Star of the Saxe-Ernestine Order

Burÿ & Leonhard

Star of the Saxe-Ernestine Order

c.1840

Gold, yellow and white diamonds, opals, emeralds and enamel

10 × 9cm

Commissioned for Prince Albert (?)


The Saxe-Ernestine House Order was founded in 1833 by Prince Albert’s father, Ernest of Saxe-Coburg and Gotha, jointly with the rulers of Saxe-Meiningen and Saxe-Altenburg. Prince Albert was appointed a Grand Cross of the Order in 1838. He had received the Order of Christ from Maria II of Portugal (whose consort was Prince Albert’s uncle) in 1836, and was to be appointed to the Order of Leopold by another uncle, the King of the Belgians, in November 1839. The appearance of this star in C.R. Leslie’s painting of the christening of the Princess Royal in February 1841 serves as a terminus ante quem, but no bill survives in the accounts of the Queen or the Prince from the jewellers Burÿ & Leonhard, the Saxon crown jewellers and suppliers of insignia of the Saxe-Ernestine Order. There are however two entries, one in March and one in May 1840 on the Prince’s account. The May entry is for £161 18s for a turquoise. The March entry, for 4,118 florins (approximately £351) is commensurate with a star of this quality, which the Prince may have wanted as a suitable companion piece for the diamond Garter star which he had received as a wedding present.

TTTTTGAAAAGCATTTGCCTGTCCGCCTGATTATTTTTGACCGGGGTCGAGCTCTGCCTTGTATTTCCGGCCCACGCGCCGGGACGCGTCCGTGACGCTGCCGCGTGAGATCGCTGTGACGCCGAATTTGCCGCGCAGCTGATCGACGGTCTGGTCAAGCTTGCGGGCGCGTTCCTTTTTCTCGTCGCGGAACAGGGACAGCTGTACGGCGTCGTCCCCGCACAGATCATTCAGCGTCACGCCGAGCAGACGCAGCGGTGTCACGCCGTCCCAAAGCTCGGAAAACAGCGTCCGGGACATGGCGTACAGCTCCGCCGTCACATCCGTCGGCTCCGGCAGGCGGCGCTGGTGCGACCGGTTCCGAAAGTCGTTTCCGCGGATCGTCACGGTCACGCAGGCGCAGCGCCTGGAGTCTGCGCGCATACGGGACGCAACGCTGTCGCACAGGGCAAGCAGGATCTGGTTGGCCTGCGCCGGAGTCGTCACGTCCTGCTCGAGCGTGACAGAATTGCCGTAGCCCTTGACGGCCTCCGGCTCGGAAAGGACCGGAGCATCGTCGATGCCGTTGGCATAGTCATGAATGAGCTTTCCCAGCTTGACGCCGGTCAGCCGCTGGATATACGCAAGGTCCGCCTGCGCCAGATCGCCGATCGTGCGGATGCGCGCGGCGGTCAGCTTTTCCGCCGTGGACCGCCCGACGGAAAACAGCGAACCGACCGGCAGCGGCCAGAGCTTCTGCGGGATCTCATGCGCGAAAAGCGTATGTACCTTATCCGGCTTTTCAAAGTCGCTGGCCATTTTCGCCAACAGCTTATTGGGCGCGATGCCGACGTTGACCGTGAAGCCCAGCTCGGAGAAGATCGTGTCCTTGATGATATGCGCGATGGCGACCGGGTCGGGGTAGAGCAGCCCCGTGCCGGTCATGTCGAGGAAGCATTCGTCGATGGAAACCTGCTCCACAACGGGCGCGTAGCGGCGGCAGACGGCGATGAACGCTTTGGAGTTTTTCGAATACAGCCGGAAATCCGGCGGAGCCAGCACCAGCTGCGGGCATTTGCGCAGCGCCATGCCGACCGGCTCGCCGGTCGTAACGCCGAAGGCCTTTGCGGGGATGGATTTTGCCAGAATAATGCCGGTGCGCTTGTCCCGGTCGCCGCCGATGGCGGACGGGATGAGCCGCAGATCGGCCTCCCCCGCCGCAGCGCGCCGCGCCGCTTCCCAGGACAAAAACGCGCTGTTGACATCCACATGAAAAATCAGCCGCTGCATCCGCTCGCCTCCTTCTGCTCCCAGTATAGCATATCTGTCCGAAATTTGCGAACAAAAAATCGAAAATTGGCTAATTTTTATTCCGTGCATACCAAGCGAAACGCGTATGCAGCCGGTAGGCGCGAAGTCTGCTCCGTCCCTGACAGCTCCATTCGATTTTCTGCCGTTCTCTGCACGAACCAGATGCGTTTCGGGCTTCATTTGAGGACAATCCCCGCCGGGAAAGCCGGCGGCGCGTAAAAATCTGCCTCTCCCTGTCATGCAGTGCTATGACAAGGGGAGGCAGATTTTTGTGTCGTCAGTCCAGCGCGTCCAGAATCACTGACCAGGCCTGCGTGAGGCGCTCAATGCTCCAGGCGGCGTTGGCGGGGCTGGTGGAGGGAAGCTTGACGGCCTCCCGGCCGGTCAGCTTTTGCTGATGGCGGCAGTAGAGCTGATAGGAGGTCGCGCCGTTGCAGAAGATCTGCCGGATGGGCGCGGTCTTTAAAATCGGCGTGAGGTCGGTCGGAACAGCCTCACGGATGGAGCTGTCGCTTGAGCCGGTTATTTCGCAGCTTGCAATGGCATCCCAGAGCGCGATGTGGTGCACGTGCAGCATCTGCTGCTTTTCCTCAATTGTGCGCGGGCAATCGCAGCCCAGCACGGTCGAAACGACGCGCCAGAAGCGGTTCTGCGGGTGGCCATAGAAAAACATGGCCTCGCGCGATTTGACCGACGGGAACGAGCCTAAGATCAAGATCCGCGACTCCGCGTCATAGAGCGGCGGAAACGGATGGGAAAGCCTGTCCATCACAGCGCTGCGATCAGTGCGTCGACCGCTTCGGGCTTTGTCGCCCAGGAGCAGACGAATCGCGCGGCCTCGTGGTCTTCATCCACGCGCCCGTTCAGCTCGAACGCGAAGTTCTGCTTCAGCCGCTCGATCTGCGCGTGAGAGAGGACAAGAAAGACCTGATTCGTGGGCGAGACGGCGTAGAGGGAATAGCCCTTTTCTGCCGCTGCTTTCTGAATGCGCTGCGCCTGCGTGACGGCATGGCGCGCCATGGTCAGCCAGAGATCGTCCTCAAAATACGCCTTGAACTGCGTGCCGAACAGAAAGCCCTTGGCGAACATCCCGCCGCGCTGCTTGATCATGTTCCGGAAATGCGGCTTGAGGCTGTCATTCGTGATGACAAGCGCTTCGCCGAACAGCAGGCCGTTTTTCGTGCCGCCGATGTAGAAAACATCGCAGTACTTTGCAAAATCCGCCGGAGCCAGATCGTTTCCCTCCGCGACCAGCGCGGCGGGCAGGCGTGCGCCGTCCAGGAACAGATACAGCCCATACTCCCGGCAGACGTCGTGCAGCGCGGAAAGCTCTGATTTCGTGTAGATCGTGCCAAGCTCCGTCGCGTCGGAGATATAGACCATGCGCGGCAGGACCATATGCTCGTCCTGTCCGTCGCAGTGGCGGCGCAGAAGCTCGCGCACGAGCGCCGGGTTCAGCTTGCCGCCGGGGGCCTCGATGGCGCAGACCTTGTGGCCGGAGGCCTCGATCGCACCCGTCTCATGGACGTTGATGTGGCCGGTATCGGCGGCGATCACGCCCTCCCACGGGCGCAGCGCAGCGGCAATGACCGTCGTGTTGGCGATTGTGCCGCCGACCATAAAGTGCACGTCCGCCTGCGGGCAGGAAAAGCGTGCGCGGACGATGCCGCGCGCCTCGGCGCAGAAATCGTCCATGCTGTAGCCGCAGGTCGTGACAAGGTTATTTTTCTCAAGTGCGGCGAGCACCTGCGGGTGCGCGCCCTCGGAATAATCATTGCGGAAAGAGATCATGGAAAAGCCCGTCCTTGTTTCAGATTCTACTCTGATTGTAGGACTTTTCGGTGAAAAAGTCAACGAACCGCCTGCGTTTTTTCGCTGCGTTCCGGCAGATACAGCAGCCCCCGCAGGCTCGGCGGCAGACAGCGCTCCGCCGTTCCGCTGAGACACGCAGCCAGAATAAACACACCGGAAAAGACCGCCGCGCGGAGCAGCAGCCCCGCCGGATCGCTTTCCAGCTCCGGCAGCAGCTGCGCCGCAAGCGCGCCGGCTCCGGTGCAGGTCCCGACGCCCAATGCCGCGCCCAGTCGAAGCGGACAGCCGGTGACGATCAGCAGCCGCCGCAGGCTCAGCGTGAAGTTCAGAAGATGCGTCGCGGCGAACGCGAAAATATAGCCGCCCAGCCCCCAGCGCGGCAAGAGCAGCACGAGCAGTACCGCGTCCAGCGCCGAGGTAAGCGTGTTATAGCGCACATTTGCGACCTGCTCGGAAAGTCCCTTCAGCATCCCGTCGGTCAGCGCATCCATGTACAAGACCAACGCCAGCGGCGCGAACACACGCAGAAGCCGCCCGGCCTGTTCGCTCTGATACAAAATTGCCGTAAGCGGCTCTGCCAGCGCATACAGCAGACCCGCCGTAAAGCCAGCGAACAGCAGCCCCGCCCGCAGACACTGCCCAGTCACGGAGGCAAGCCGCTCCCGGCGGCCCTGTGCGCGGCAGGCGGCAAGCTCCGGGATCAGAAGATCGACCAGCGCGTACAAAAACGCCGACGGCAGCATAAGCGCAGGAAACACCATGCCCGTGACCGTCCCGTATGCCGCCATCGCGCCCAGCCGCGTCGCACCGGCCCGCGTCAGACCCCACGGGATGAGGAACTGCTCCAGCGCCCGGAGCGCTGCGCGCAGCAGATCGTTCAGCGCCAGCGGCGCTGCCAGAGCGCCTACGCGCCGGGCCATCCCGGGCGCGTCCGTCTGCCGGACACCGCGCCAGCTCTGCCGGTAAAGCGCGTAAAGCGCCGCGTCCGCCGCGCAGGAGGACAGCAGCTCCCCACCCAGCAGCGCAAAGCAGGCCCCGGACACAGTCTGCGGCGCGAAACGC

The distinctive and unusual use of opals to represent white enamel in the star, and yellow diamonds to represent the gold of the arms of the star, are echoed in the yellow diamonds representing the gold of the Golden Fleece.

Engraved: Burÿ & Leonhard Hofjuwelier Hanau

RCIN 441364


Text adapted from Victoria & Albert: Art & Love, London, 2010